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Compare the Panasonic Gx9 against the Panasonic Gx85 against the Panasonic Gx8 against the Panasonic Gx7 against the Panasonic Gx1 to see which camera is the best.

Both cameras include a front/rear dial that may be used as a dual solution to modify the shutter speed/aperture as well as the ISO/White Balance settings. 69 distinct specifications, the current market price, and DxO Mark ratings are used in our Decision Algorithm to dynamically rate cameras, allowing for a more objective and consistent comparison. Another key consideration is whether or not picture stabilization is available. Both the Panasonic GX85 and the Panasonic GX8 are equipped with sensor-based image stabilization, which implies that any lenses used with both cameras will be stabilized.

A larger megapixel count indicates that the camera is capable of recording greater amounts of information. The megapixel count, on the other hand, is not the only factor that influences the overall quality of a photograph. Both cameras contain a Creative Control mode, which offers a total of 22 different filter settings on each camera. In addition, these filters may be applied to images captured in the P, A, S, and M shooting modes on the GX85.

Combining sensor and optical stabilization has shown promise in recent announcements, demonstrating its potential. Olympus then launched Sync IS, which we believe is the greatest image stabilization technology we’ve seen so far. It is compatible with the 300mm f/4 Pro as well as the E-M1 or E-M5 II, and it performs well in both still and video photography. Panasonic is taking a same route, which implies that it is possible that the new 5-axis Dual IS system will be found on future Lumix cameras as well.

The GX8 features an OLED display with a resolution of 2,360k dots, whilst the GX85 has a field sequential LCD panel with an equal resolution of 2,765k dots. Although this seems to be an advantage at first glance, the native resolution is actually lower (about 922k dots, however there are no official specs to prove this). The Lumix GX85 boasts a redesigned shutter mechanism that incorporates an electromagnetic motor for increased speed and efficiency. When compared to a typical spring-powered shutter mechanism, such as the one found in the GX8, this lowers the shock generated by the movement of the shutter curtains by about 90 percent.

The sensor absorbs more light when it has a greater light sensitivity rating. This may be used to catch moving objects by employing a rapid shutter speed, or to shoot photographs in low light without the need of a flash, among other things. If you’re interested in seeing how additional cameras couple up, just type the name of the camera into the search boxes provided below.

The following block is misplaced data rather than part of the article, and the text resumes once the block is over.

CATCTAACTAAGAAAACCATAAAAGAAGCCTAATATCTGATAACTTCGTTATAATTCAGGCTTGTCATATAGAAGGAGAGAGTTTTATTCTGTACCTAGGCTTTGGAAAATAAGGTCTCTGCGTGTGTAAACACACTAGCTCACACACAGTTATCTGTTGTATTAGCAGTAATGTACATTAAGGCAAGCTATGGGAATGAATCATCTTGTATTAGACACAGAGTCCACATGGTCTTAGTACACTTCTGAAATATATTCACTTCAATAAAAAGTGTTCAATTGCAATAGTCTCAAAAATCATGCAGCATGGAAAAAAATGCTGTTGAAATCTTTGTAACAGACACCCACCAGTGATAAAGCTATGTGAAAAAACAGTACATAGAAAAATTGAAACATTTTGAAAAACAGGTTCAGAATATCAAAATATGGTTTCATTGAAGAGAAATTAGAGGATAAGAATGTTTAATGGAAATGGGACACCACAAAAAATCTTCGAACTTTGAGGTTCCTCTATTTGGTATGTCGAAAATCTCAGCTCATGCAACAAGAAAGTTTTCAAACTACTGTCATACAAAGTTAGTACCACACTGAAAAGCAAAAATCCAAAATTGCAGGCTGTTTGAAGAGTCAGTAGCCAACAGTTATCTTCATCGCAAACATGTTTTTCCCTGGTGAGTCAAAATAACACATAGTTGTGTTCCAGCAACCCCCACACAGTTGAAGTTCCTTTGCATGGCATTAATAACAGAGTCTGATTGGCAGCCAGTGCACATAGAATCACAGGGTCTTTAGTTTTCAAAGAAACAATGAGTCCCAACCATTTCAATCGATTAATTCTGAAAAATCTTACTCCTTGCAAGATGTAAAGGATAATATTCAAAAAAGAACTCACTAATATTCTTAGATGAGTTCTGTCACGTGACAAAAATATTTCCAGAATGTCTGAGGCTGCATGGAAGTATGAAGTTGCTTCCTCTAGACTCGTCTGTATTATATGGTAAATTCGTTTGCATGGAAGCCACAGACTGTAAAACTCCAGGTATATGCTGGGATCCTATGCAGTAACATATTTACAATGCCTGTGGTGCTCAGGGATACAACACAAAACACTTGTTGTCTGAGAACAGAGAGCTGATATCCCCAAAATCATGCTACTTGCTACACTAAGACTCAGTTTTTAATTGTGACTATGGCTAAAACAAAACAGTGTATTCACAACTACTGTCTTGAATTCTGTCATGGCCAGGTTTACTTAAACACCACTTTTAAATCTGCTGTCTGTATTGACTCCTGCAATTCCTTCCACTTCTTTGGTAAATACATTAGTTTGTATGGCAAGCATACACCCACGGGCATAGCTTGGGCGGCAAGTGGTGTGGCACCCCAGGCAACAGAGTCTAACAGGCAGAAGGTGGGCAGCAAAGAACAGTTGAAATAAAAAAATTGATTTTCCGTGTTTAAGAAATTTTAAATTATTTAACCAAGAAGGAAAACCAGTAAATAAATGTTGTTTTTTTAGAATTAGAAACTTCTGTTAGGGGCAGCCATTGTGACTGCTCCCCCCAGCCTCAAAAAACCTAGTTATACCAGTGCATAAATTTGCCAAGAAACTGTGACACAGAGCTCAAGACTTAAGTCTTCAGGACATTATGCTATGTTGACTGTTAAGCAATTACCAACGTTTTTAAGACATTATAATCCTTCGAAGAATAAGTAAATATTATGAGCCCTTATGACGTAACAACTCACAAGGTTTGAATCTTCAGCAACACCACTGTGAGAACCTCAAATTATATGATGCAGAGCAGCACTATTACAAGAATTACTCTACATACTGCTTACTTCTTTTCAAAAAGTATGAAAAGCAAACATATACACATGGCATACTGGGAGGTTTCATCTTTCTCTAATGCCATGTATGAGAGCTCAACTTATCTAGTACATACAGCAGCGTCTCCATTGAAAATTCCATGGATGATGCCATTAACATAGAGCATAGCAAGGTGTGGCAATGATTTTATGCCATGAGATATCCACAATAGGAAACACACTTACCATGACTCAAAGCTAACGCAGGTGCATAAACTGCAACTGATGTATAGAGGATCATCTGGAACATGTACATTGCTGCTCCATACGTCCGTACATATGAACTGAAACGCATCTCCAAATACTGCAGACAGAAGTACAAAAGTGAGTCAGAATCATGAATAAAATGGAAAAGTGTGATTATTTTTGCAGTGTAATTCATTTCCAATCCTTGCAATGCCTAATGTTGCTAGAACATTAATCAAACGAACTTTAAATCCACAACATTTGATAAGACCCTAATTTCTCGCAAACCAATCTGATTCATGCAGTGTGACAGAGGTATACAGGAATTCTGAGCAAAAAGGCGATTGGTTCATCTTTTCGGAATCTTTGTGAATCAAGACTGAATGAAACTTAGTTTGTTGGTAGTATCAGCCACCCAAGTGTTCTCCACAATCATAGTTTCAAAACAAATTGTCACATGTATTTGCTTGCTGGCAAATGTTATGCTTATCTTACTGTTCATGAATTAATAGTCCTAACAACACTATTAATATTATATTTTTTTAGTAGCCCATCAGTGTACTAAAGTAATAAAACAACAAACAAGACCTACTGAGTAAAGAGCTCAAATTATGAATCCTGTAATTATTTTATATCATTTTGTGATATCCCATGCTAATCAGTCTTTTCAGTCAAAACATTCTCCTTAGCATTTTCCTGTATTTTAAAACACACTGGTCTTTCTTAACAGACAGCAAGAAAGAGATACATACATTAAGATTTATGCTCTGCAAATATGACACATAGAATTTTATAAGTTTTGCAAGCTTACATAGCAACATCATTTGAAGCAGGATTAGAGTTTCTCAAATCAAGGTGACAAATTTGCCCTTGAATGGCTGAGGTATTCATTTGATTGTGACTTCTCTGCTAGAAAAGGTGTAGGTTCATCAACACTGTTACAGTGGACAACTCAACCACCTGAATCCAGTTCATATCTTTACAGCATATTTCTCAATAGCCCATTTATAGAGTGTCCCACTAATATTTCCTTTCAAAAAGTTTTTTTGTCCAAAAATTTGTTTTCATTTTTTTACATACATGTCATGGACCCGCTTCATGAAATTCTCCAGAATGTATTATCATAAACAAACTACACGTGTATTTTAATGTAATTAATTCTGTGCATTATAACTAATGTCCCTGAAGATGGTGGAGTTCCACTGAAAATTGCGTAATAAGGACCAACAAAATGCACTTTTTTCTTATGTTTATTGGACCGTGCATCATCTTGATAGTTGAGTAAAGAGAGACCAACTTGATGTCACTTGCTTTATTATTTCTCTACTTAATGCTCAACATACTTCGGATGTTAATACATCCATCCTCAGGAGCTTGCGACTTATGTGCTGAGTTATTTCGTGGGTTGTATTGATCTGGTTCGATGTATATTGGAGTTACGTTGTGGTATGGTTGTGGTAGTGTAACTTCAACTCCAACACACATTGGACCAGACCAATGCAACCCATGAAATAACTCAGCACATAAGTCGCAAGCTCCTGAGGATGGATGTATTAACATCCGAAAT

The image stabilization in the GX85 is superior than the IS in the GX8 in terms of performance. The GX8 has a better form factor than the GX7 since it is larger and has more buttons for accessing the controls. For battery life, the GX8 gets 330 shots out of its DMW-BLC12 battery, while the GX80 gets 290 shots out of its DMW-BLG10 power pack, which can be charged in less than an hour. Charging the power pack of the GX80 may be accomplished using the USB connection, which is very useful while traveling.

A second feature of the camera is the ability to capture two copies of the same picture at the same time (“with” and “without” the filter). When it comes to purchasing an interchangeable lens camera, the number of lenses offered is a major deciding factor. The Micro Four Thirds lens mount on the Panasonic GX85 and Panasonic GX8 is the same as on the Panasonic GX8, and there are presently 116 native lenses available for both cameras.

Both the GX80 and the GX85 use SDXC cards to store their image data, which is similar to the way that the GX70 does. A built-in intervalometer is included in both the Panasonic GX80 and the Panasonic GX85 cameras. When a camera’s maximum effective ISO is calculated, it represents the utmost sensitivity at which it can shoot photographs of outstanding quality.

This provides you with more color accuracy as well as the impression of greater detail. Panasonic claims that their resolution is a mix of the RGB sequence and other factors. In some situations, such as low light, the field sequence, on the other hand, may also provide a rainbow appearance. Its viewfinder is likewise smaller and has a lesser magnification ratio of 0.70x, compared to the GX8’s 0.78x. It also has a smaller screen.

The one in the GX80, on the other hand, has a greater resolution than the one in the GX8, which is a plus. The following table lists some of the other basic features of the Panasonic GX8 and Panasonic GX80 in combination with matching information for a sample of similar cameras. The Panasonic GX8 and Panasonic GX80 are two excellent cameras in their class. What are the differences between the Panasonic Lumix DMC-GX8 and the Panasonic Lumix DMC-GX80, other from the fundamental features and qualities that have already been discussed? Check out the table below to see how these two cameras compare with regard to their body size, their image sensors, their shooting functions, their input-output connectors, and the reaction they received from professional reviewers. Not only do the two cameras under consideration have the same sensor size, but they also have the same resolution of 15.8 megapixels.

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